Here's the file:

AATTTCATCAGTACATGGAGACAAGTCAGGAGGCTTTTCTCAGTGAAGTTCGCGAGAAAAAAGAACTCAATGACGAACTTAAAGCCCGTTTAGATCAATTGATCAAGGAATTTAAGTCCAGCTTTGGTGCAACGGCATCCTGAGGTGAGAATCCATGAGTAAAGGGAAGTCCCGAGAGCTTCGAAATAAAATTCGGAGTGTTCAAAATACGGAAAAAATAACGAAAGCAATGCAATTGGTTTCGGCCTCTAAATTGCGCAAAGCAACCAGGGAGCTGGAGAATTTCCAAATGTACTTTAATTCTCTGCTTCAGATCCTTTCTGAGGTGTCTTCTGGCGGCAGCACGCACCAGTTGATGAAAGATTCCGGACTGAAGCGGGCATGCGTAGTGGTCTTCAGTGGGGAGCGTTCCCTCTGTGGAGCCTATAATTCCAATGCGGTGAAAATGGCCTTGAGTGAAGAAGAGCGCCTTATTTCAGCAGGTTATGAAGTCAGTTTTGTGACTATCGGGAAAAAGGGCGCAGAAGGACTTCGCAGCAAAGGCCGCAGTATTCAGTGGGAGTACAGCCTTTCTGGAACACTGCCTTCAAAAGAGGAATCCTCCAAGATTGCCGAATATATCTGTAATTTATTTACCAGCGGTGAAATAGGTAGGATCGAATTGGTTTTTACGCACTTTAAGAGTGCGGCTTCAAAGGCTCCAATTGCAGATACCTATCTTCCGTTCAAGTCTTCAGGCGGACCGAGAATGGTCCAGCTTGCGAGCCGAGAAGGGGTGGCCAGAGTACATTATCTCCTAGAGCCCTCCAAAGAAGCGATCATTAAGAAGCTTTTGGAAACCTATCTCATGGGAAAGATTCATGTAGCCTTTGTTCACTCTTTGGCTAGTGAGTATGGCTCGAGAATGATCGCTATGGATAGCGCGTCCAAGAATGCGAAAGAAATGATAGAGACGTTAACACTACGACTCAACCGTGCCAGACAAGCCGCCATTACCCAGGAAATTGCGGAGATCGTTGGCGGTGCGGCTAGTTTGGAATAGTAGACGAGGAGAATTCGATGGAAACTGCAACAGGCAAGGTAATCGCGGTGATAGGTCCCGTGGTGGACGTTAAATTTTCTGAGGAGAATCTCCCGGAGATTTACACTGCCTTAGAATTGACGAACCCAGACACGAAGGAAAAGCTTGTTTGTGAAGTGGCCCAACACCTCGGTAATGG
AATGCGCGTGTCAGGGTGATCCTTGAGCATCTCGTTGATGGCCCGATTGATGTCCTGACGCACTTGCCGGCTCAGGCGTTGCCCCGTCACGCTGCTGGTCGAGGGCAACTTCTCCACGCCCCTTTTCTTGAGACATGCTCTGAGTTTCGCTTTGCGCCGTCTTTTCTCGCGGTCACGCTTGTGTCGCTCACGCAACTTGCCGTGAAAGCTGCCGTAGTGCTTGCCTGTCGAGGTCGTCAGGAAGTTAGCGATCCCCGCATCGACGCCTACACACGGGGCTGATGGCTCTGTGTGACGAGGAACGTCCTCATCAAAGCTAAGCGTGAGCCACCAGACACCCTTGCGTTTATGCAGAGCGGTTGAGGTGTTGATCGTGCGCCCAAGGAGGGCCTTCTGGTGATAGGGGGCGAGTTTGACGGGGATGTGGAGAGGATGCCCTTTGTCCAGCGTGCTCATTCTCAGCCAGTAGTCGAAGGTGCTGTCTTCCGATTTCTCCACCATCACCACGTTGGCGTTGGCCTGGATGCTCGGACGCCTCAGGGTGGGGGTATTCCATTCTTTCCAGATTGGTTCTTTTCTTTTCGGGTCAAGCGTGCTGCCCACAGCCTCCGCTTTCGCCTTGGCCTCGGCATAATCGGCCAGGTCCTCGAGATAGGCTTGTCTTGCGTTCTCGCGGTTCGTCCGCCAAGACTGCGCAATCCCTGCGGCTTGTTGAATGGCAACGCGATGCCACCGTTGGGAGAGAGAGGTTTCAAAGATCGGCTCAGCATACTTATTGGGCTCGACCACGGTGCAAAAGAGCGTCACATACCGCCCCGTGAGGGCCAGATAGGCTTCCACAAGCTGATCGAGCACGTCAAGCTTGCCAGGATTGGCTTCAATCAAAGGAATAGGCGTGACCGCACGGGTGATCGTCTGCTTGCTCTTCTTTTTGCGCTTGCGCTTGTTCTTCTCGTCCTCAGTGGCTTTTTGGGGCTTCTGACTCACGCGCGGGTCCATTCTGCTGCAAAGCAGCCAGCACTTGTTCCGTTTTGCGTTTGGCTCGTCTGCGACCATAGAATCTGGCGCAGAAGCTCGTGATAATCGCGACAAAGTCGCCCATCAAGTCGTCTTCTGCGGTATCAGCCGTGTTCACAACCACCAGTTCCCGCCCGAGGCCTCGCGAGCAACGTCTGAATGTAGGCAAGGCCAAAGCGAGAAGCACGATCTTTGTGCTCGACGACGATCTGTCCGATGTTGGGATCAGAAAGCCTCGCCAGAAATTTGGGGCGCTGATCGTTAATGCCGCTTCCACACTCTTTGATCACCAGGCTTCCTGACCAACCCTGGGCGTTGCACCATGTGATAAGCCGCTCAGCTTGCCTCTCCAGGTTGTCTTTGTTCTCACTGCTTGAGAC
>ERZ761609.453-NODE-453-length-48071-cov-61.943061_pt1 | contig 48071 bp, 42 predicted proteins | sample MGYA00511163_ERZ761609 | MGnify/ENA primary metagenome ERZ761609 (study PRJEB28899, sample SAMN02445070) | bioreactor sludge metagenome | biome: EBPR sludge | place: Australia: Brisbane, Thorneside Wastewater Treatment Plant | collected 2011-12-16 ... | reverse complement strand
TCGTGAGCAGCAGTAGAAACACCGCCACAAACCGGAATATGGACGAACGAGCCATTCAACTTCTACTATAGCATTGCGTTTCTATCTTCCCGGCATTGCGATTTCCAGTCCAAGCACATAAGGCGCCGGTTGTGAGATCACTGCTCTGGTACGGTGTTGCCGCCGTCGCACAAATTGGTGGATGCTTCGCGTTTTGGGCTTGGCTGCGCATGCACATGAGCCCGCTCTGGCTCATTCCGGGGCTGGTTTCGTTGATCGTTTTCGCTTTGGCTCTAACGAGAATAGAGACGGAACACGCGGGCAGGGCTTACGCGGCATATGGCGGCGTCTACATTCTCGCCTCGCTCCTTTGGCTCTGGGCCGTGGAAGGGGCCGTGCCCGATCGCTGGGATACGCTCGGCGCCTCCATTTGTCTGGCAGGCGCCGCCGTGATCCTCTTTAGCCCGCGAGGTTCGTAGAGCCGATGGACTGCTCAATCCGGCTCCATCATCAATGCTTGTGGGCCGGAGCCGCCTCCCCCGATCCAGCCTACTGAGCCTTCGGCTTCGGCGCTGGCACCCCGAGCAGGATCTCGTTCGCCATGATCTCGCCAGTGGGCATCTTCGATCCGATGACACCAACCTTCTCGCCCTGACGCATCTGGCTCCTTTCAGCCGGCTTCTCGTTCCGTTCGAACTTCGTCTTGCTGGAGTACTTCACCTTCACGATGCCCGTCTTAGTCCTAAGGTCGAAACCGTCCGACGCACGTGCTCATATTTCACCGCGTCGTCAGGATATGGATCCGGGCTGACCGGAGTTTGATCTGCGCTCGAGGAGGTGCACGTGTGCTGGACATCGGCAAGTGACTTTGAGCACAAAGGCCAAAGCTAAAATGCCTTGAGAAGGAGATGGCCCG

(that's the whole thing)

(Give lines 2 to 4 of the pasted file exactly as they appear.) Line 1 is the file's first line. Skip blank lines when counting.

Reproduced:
AATGCGCGTGTCAGGGTGATCCTTGAGCATCTCGTTGATGGCCCGATTGATGTCCTGACGCACTTGCCGGCTCAGGCGTTGCCCCGTCACGCTGCTGGTCGAGGGCAACTTCTCCACGCCCCTTTTCTTGAGACATGCTCTGAGTTTCGCTTTGCGCCGTCTTTTCTCGCGGTCACGCTTGTGTCGCTCACGCAACTTGCCGTGAAAGCTGCCGTAGTGCTTGCCTGTCGAGGTCGTCAGGAAGTTAGCGATCCCCGCATCGACGCCTACACACGGGGCTGATGGCTCTGTGTGACGAGGAACGTCCTCATCAAAGCTAAGCGTGAGCCACCAGACACCCTTGCGTTTATGCAGAGCGGTTGAGGTGTTGATCGTGCGCCCAAGGAGGGCCTTCTGGTGATAGGGGGCGAGTTTGACGGGGATGTGGAGAGGATGCCCTTTGTCCAGCGTGCTCATTCTCAGCCAGTAGTCGAAGGTGCTGTCTTCCGATTTCTCCACCATCACCACGTTGGCGTTGGCCTGGATGCTCGGACGCCTCAGGGTGGGGGTATTCCATTCTTTCCAGATTGGTTCTTTTCTTTTCGGGTCAAGCGTGCTGCCCACAGCCTCCGCTTTCGCCTTGGCCTCGGCATAATCGGCCAGGTCCTCGAGATAGGCTTGTCTTGCGTTCTCGCGGTTCGTCCGCCAAGACTGCGCAATCCCTGCGGCTTGTTGAATGGCAACGCGATGCCACCGTTGGGAGAGAGAGGTTTCAAAGATCGGCTCAGCATACTTATTGGGCTCGACCACGGTGCAAAAGAGCGTCACATACCGCCCCGTGAGGGCCAGATAGGCTTCCACAAGCTGATCGAGCACGTCAAGCTTGCCAGGATTGGCTTCAATCAAAGGAATAGGCGTGACCGCACGGGTGATCGTCTGCTTGCTCTTCTTTTTGCGCTTGCGCTTGTTCTTCTCGTCCTCAGTGGCTTTTTGGGGCTTCTGACTCACGCGCGGGTCCATTCTGCTGCAAAGCAGCCAGCACTTGTTCCGTTTTGCGTTTGGCTCGTCTGCGACCATAGAATCTGGCGCAGAAGCTCGTGATAATCGCGACAAAGTCGCCCATCAAGTCGTCTTCTGCGGTATCAGCCGTGTTCACAACCACCAGTTCCCGCCCGAGGCCTCGCGAGCAACGTCTGAATGTAGGCAAGGCCAAAGCGAGAAGCACGATCTTTGTGCTCGACGACGATCTGTCCGATGTTGGGATCAGAAAGCCTCGCCAGAAATTTGGGGCGCTGATCGTTAATGCCGCTTCCACACTCTTTGATCACCAGGCTTCCTGACCAACCCTGGGCGTTGCACCATGTGATAAGCCGCTCAGCTTGCCTCTCCAGGTTGTCTTTGTTCTCACTGCTTGAGAC
>ERZ761609.453-NODE-453-length-48071-cov-61.943061_pt1 | contig 48071 bp, 42 predicted proteins | sample MGYA00511163_ERZ761609 | MGnify/ENA primary metagenome ERZ761609 (study PRJEB28899, sample SAMN02445070) | bioreactor sludge metagenome | biome: EBPR sludge | place: Australia: Brisbane, Thorneside Wastewater Treatment Plant | collected 2011-12-16 ... | reverse complement strand
TCGTGAGCAGCAGTAGAAACACCGCCACAAACCGGAATATGGACGAACGAGCCATTCAACTTCTACTATAGCATTGCGTTTCTATCTTCCCGGCATTGCGATTTCCAGTCCAAGCACATAAGGCGCCGGTTGTGAGATCACTGCTCTGGTACGGTGTTGCCGCCGTCGCACAAATTGGTGGATGCTTCGCGTTTTGGGCTTGGCTGCGCATGCACATGAGCCCGCTCTGGCTCATTCCGGGGCTGGTTTCGTTGATCGTTTTCGCTTTGGCTCTAACGAGAATAGAGACGGAACACGCGGGCAGGGCTTACGCGGCATATGGCGGCGTCTACATTCTCGCCTCGCTCCTTTGGCTCTGGGCCGTGGAAGGGGCCGTGCCCGATCGCTGGGATACGCTCGGCGCCTCCATTTGTCTGGCAGGCGCCGCCGTGATCCTCTTTAGCCCGCGAGGTTCGTAGAGCCGATGGACTGCTCAATCCGGCTCCATCATCAATGCTTGTGGGCCGGAGCCGCCTCCCCCGATCCAGCCTACTGAGCCTTCGGCTTCGGCGCTGGCACCCCGAGCAGGATCTCGTTCGCCATGATCTCGCCAGTGGGCATCTTCGATCCGATGACACCAACCTTCTCGCCCTGACGCATCTGGCTCCTTTCAGCCGGCTTCTCGTTCCGTTCGAACTTCGTCTTGCTGGAGTACTTCACCTTCACGATGCCCGTCTTAGTCCTAAGGTCGAAACCGTCCGACGCACGTGCTCATATTTCACCGCGTCGTCAGGATATGGATCCGGGCTGACCGGAGTTTGATCTGCGCTCGAGGAGGTGCACGTGTGCTGGACATCGGCAAGTGACTTTGAGCACAAAGGCCAAAGCTAAAATGCCTTGAGAAGGAGATGGCCCG